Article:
The Communications Satellite Act of 1962

The Communications Satellite Act of 1962 is a U.S. federal statute. The Act is the successor to the Radio Act of 1927. The object of the Act is to deal with the issue of commercialization of space communications and to establish a commercial communications system utilizing space satellites which will serve American needs and those of other countries and contribute to world peace and understanding.

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The Communications Satellite Act of 1962

Arthur C. Clarke’s October 1945 article, “Extraterrestrial Relays”, in Wireless World, is generally considered to be the first description of geosynchronous communications satellites. His satellites orbited the Earth in twenty-four hours – the same rate as the Earth revolves – and would therefore appear stationary. Clarke hypothesized that three of these “geosynchronous” (synchronized with the Earth) satellites, each fixed over a specific longitude on the equator, would be sufficient to provide communications services for the entire globe, except for the poles. The satellites would be used for broadcasting – especially television broadcasting.

Several of Clarke’s assumptions turned out to be false – or at least premature. His satellites would have been huge – weighing hundreds of tons rather than hundreds of kilograms. He assumed the station would be manned because the vacuum tubes would have to be changed on a regular basis. Clarke powered his satellite with solar steam boilers, but imagined solar-electric devices (solar cells?) in the near future. Transistors were simply unknown to him and solar cells were not well understood. He also assumed the three basic locations for geosynchronous earth orbit (GEO) satellites would be over land masses, rather than over oceans, to maximize broadcast coverage.

Seventeen years after Clarke’s article, on August 31, 1962, President John F. Kennedy signed the Communications Satellite Act, which had been debated since the beginning of the year. Just a few weeks before, on July 10, the American Telephone and Telegraph Company (AT&T) had launched Telstar 1. The Act aimed to join together private communication companies in order to make satellites more obtainable. The two most notable commercial entities involved in the build-up to the Communications Satellite Act were AT&T and Hughes Aircraft Corporation.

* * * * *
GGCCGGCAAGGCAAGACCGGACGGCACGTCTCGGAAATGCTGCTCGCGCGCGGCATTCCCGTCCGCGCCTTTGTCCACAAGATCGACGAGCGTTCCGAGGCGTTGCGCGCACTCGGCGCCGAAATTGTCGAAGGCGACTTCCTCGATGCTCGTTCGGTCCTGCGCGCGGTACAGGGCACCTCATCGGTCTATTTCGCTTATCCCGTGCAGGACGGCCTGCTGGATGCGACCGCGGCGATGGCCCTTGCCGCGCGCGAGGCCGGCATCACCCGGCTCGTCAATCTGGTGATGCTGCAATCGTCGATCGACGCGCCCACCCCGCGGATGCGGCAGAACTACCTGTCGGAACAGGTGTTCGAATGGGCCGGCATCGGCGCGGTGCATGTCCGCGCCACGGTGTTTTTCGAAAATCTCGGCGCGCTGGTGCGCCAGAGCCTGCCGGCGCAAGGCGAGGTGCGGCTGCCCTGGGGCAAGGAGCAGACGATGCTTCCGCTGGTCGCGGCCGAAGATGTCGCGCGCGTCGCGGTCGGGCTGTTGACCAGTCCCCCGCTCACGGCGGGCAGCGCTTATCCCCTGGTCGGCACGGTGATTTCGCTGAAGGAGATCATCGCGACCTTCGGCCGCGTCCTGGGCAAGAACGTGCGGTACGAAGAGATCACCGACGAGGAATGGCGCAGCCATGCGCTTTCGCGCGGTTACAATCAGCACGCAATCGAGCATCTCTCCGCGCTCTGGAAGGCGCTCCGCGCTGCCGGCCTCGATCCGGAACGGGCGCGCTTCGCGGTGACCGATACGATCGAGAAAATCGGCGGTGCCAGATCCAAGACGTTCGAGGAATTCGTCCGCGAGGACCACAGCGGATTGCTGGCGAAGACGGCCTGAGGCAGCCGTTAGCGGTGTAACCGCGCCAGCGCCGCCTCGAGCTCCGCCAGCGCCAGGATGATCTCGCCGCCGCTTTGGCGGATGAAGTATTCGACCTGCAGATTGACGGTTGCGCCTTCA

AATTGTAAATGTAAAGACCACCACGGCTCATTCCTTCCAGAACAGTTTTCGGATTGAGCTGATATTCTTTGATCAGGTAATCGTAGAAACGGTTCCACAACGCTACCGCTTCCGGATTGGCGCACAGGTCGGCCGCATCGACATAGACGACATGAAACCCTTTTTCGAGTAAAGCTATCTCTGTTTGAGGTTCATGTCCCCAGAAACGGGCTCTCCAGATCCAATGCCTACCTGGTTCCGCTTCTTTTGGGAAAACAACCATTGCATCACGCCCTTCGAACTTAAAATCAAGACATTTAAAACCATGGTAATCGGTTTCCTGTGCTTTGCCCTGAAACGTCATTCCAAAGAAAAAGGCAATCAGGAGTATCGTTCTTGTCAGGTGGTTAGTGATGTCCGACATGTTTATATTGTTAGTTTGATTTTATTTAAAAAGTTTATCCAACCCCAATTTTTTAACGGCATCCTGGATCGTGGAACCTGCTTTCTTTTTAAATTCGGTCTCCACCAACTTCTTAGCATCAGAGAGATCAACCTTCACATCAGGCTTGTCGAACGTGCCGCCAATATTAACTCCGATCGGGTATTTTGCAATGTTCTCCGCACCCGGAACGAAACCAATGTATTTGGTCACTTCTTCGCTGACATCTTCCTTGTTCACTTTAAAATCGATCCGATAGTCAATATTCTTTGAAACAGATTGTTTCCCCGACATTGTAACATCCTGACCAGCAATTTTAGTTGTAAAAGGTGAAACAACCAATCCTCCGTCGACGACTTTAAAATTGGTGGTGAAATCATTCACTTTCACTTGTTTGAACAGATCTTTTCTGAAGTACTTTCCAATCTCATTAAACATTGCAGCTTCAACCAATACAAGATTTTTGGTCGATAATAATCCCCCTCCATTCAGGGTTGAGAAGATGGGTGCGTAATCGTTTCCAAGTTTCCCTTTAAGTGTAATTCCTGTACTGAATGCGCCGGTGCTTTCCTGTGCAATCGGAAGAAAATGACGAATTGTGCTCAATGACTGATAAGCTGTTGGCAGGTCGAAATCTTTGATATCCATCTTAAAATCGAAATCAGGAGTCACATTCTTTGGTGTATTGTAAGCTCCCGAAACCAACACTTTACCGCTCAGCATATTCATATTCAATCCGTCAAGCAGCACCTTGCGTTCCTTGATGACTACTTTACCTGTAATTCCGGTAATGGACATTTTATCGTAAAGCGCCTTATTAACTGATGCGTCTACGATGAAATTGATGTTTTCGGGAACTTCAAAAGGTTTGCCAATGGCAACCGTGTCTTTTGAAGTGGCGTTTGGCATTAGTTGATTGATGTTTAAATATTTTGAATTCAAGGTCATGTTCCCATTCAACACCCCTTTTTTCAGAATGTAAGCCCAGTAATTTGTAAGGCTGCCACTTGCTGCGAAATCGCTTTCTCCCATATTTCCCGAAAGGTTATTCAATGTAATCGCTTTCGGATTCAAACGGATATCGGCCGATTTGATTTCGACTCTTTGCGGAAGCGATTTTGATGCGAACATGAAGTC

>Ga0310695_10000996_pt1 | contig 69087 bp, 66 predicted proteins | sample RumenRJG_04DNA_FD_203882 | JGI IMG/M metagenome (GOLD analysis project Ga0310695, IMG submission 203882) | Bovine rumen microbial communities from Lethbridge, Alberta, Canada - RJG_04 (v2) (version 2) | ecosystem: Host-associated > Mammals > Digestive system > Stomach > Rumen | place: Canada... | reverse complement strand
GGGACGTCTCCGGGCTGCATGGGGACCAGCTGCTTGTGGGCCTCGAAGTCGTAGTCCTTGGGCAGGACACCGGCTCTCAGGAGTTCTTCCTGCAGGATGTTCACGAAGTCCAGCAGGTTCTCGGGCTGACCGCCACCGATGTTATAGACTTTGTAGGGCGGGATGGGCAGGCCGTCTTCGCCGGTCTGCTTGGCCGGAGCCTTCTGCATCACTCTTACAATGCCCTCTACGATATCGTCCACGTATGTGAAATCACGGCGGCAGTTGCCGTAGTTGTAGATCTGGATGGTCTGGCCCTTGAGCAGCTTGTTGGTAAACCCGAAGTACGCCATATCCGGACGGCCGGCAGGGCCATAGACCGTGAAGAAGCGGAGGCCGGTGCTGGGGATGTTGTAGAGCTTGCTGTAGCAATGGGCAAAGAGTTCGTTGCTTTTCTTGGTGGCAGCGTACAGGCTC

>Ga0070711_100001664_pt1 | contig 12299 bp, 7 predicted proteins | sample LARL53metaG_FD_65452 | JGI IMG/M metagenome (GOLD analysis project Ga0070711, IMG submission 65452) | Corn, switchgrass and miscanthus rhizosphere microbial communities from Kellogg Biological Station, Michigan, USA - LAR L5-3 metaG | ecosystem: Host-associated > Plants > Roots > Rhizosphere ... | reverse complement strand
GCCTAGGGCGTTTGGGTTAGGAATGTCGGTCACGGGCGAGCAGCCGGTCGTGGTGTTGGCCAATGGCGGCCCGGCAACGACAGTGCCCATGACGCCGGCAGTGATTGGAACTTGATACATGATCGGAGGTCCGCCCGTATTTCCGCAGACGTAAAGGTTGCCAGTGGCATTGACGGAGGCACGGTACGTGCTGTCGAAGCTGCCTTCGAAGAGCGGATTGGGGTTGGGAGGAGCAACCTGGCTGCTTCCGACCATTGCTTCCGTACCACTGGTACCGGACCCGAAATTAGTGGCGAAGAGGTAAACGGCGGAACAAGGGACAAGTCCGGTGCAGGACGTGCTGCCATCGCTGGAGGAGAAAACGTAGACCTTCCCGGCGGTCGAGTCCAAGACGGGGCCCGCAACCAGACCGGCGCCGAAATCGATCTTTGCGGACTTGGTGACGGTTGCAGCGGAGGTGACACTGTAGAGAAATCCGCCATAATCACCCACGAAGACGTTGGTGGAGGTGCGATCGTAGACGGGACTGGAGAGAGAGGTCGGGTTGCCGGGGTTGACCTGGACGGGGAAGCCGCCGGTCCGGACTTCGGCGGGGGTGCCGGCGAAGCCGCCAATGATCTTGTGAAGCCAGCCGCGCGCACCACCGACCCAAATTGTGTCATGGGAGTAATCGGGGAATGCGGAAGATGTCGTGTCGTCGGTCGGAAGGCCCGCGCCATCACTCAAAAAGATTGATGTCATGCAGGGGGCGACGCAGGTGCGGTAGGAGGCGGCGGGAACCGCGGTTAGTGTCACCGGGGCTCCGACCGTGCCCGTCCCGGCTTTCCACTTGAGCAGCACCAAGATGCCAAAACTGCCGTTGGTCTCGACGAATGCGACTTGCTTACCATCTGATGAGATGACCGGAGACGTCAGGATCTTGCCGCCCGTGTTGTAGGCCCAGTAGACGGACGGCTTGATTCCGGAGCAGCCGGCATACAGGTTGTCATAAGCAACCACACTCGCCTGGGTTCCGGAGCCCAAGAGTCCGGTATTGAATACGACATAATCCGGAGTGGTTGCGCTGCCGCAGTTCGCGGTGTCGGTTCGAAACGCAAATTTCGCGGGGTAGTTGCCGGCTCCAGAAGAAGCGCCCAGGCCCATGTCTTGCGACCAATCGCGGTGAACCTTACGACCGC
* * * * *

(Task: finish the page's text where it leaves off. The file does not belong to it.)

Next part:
The Act states that “The Congress declares that it is the policy of the United States to establish, in conjunction and in cooperation with other countries, as expeditiously as practicable a commercial communications satellite system, as part of an improved global communications network, which will be responsive to public needs and national objectives, which will serve the communication needs of the United States and other countries, and which will contribute to world peace and understanding”. Communications satellite system is defined as “a system of communications satellites in space whose purpose is to relay telecommunication information between satellite terminal stations, together with such associated equipment and facilities for tracking, guidance, control, and command functions as are not part of the generalized launching, tracking, control, and command facilities for all space purposes”.

The Communications Satellite Act of 1962 then declares that “The new and expanded telecommunication services are to be made available as promptly as possible and are to be extended to provide global coverage at the earliest practicable date. In effectuating this program, care and attention will be directed toward providing such services to economically less developed countries and areas as well as those more highly developed, toward efficient and economical use of the electromagnetic frequency spectrum, and toward the reflection of the benefits of this new technology in both quality of services and charges for such services”.

Then it enounces that “In order to facilitate this development and to provide for the widest possible participation by private enterprise, United States participation in the global system shall be in the form of a private corporation, subject to appropriate governmental regulation. It is the intent of Congress that all authorized users shall have non-discriminatory access to the system; that maximum competition be maintained in the provision of equipment and services utilized by the system; that the corporation created under this chapter be so organized and operated as to maintain and strengthen competition in the provision of communications services to the public; and that the activities of the corporation created under this chapter and of the persons or companies participating in the ownership of the corporation shall be consistent with the Federal antitrust laws”.

Finally, speaking about the Communications Satellite Act of 1962, the Communications Satellite Act affirms that “It is not the intent of Congress by this chapter to preclude the use of the communications satellite system for domestic communication services where consistent with the provisions of this chapter nor to preclude the creation of additional communications satellite systems, if required to meet unique governmental needs or if otherwise required in the national interest”.

The Act established the Communications Satellite Corporation (COMSAT). Agencies from different countries joined the COMSAT and formed the International telecommunication Consortium (INTELSAT). INTELSAT established a global commercial communications network. The Act governs all nongovernmental wire and wireless telecommunication. The Act established the Federal Communications Commission. That is what we can say about the Communications Satellite Act of 1962.